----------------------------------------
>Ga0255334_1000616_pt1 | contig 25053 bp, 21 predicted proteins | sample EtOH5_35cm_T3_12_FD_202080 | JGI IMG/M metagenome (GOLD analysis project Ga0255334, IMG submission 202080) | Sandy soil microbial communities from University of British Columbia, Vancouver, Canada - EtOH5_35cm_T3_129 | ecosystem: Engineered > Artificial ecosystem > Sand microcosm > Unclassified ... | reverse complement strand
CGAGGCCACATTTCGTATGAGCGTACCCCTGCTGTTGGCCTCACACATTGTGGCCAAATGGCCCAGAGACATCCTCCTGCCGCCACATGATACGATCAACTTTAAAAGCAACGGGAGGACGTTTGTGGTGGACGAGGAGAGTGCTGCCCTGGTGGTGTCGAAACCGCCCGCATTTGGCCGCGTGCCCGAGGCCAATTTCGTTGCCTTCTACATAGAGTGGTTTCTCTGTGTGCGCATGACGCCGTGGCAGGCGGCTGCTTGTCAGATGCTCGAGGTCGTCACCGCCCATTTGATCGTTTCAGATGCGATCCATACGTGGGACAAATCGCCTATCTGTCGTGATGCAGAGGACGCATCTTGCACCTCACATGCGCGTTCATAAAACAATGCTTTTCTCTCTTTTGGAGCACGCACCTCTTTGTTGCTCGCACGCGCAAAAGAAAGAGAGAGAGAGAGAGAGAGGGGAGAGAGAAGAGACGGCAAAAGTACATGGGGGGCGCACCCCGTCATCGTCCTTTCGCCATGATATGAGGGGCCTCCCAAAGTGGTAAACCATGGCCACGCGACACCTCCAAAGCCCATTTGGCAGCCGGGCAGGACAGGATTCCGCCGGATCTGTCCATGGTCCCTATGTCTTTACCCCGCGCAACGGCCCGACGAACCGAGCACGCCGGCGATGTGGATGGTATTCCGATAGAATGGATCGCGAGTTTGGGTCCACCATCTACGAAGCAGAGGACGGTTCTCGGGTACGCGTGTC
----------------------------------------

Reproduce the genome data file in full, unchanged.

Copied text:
>Ga0255334_1000616_pt1 | contig 25053 bp, 21 predicted proteins | sample EtOH5_35cm_T3_12_FD_202080 | JGI IMG/M metagenome (GOLD analysis project Ga0255334, IMG submission 202080) | Sandy soil microbial communities from University of British Columbia, Vancouver, Canada - EtOH5_35cm_T3_129 | ecosystem: Engineered > Artificial ecosystem > Sand microcosm > Unclassified ... | reverse complement strand
CGAGGCCACATTTCGTATGAGCGTACCCCTGCTGTTGGCCTCACACATTGTGGCCAAATGGCCCAGAGACATCCTCCTGCCGCCACATGATACGATCAACTTTAAAAGCAACGGGAGGACGTTTGTGGTGGACGAGGAGAGTGCTGCCCTGGTGGTGTCGAAACCGCCCGCATTTGGCCGCGTGCCCGAGGCCAATTTCGTTGCCTTCTACATAGAGTGGTTTCTCTGTGTGCGCATGACGCCGTGGCAGGCGGCTGCTTGTCAGATGCTCGAGGTCGTCACCGCCCATTTGATCGTTTCAGATGCGATCCATACGTGGGACAAATCGCCTATCTGTCGTGATGCAGAGGACGCATCTTGCACCTCACATGCGCGTTCATAAAACAATGCTTTTCTCTCTTTTGGAGCACGCACCTCTTTGTTGCTCGCACGCGCAAAAGAAAGAGAGAGAGAGAGAGAGAGGGGAGAGAGAAGAGACGGCAAAAGTACATGGGGGGCGCACCCCGTCATCGTCCTTTCGCCATGATATGAGGGGCCTCCCAAAGTGGTAAACCATGGCCACGCGACACCTCCAAAGCCCATTTGGCAGCCGGGCAGGACAGGATTCCGCCGGATCTGTCCATGGTCCCTATGTCTTTACCCCGCGCAACGGCCCGACGAACCGAGCACGCCGGCGATGTGGATGGTATTCCGATAGAATGGATCGCGAGTTTGGGTCCACCATCTACGAAGCAGAGGACGGTTCTCGGGTACGCGTGTC